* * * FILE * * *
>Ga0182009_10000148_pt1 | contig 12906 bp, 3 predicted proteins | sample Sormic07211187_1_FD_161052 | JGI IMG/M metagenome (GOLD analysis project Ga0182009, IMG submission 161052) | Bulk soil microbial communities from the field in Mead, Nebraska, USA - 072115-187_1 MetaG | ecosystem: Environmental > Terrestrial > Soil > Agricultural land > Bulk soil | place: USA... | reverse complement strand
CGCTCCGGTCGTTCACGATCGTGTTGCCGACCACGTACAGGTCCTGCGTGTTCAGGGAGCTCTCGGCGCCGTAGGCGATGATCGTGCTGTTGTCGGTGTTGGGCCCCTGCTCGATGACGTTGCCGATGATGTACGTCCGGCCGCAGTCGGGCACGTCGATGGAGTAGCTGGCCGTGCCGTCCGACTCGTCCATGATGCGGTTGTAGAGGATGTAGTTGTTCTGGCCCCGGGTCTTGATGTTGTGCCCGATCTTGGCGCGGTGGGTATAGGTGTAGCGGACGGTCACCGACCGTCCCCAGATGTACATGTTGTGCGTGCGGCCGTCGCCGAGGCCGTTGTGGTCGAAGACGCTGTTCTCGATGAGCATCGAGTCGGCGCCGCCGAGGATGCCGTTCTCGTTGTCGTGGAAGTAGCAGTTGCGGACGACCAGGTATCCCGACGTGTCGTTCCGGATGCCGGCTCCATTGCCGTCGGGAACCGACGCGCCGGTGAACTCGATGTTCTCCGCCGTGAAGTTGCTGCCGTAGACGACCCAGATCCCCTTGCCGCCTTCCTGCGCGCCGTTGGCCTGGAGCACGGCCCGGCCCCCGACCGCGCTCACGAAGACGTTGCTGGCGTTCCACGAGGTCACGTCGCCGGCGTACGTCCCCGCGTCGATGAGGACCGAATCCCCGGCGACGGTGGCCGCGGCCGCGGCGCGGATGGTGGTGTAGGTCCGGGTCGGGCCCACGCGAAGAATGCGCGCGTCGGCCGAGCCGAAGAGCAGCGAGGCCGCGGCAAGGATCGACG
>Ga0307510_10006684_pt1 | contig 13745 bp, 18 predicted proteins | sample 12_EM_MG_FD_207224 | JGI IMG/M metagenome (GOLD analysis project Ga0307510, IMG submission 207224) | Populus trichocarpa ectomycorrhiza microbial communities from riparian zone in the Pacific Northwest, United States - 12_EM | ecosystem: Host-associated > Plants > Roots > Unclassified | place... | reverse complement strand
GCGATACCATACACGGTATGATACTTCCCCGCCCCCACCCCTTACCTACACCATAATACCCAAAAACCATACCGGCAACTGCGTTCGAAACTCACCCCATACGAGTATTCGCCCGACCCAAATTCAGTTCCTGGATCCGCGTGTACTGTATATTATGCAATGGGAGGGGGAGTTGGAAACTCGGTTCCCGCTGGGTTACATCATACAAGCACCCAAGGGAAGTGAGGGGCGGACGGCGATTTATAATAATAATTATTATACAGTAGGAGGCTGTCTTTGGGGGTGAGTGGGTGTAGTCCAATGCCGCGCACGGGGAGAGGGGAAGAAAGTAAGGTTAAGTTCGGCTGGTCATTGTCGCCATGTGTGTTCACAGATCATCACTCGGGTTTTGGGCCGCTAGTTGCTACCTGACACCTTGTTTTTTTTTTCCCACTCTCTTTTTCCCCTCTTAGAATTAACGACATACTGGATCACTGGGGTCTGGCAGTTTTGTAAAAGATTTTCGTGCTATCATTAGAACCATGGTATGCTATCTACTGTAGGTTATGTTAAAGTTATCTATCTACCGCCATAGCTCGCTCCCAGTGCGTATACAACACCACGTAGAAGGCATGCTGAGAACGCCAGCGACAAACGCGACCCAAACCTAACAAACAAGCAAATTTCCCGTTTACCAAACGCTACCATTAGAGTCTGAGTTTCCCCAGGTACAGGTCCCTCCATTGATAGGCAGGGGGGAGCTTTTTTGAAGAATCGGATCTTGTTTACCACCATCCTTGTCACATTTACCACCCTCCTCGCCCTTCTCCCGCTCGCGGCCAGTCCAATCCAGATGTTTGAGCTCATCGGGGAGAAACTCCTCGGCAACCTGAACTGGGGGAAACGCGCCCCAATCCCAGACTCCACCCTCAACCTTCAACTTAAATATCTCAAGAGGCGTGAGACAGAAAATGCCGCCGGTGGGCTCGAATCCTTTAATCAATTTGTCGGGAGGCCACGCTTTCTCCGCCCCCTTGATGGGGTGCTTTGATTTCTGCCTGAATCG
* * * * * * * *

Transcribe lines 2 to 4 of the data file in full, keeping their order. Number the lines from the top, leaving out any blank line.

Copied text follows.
CGCTCCGGTCGTTCACGATCGTGTTGCCGACCACGTACAGGTCCTGCGTGTTCAGGGAGCTCTCGGCGCCGTAGGCGATGATCGTGCTGTTGTCGGTGTTGGGCCCCTGCTCGATGACGTTGCCGATGATGTACGTCCGGCCGCAGTCGGGCACGTCGATGGAGTAGCTGGCCGTGCCGTCCGACTCGTCCATGATGCGGTTGTAGAGGATGTAGTTGTTCTGGCCCCGGGTCTTGATGTTGTGCCCGATCTTGGCGCGGTGGGTATAGGTGTAGCGGACGGTCACCGACCGTCCCCAGATGTACATGTTGTGCGTGCGGCCGTCGCCGAGGCCGTTGTGGTCGAAGACGCTGTTCTCGATGAGCATCGAGTCGGCGCCGCCGAGGATGCCGTTCTCGTTGTCGTGGAAGTAGCAGTTGCGGACGACCAGGTATCCCGACGTGTCGTTCCGGATGCCGGCTCCATTGCCGTCGGGAACCGACGCGCCGGTGAACTCGATGTTCTCCGCCGTGAAGTTGCTGCCGTAGACGACCCAGATCCCCTTGCCGCCTTCCTGCGCGCCGTTGGCCTGGAGCACGGCCCGGCCCCCGACCGCGCTCACGAAGACGTTGCTGGCGTTCCACGAGGTCACGTCGCCGGCGTACGTCCCCGCGTCGATGAGGACCGAATCCCCGGCGACGGTGGCCGCGGCCGCGGCGCGGATGGTGGTGTAGGTCCGGGTCGGGCCCACGCGAAGAATGCGCGCGTCGGCCGAGCCGAAGAGCAGCGAGGCCGCGGCAAGGATCGACG
>Ga0307510_10006684_pt1 | contig 13745 bp, 18 predicted proteins | sample 12_EM_MG_FD_207224 | JGI IMG/M metagenome (GOLD analysis project Ga0307510, IMG submission 207224) | Populus trichocarpa ectomycorrhiza microbial communities from riparian zone in the Pacific Northwest, United States - 12_EM | ecosystem: Host-associated > Plants > Roots > Unclassified | place... | reverse complement strand
GCGATACCATACACGGTATGATACTTCCCCGCCCCCACCCCTTACCTACACCATAATACCCAAAAACCATACCGGCAACTGCGTTCGAAACTCACCCCATACGAGTATTCGCCCGACCCAAATTCAGTTCCTGGATCCGCGTGTACTGTATATTATGCAATGGGAGGGGGAGTTGGAAACTCGGTTCCCGCTGGGTTACATCATACAAGCACCCAAGGGAAGTGAGGGGCGGACGGCGATTTATAATAATAATTATTATACAGTAGGAGGCTGTCTTTGGGGGTGAGTGGGTGTAGTCCAATGCCGCGCACGGGGAGAGGGGAAGAAAGTAAGGTTAAGTTCGGCTGGTCATTGTCGCCATGTGTGTTCACAGATCATCACTCGGGTTTTGGGCCGCTAGTTGCTACCTGACACCTTGTTTTTTTTTTCCCACTCTCTTTTTCCCCTCTTAGAATTAACGACATACTGGATCACTGGGGTCTGGCAGTTTTGTAAAAGATTTTCGTGCTATCATTAGAACCATGGTATGCTATCTACTGTAGGTTATGTTAAAGTTATCTATCTACCGCCATAGCTCGCTCCCAGTGCGTATACAACACCACGTAGAAGGCATGCTGAGAACGCCAGCGACAAACGCGACCCAAACCTAACAAACAAGCAAATTTCCCGTTTACCAAACGCTACCATTAGAGTCTGAGTTTCCCCAGGTACAGGTCCCTCCATTGATAGGCAGGGGGGAGCTTTTTTGAAGAATCGGATCTTGTTTACCACCATCCTTGTCACATTTACCACCCTCCTCGCCCTTCTCCCGCTCGCGGCCAGTCCAATCCAGATGTTTGAGCTCATCGGGGAGAAACTCCTCGGCAACCTGAACTGGGGGAAACGCGCCCCAATCCCAGACTCCACCCTCAACCTTCAACTTAAATATCTCAAGAGGCGTGAGACAGAAAATGCCGCCGGTGGGCTCGAATCCTTTAATCAATTTGTCGGGAGGCCACGCTTTCTCCGCCCCCTTGATGGGGTGCTTTGATTTCTGCCTGAATCG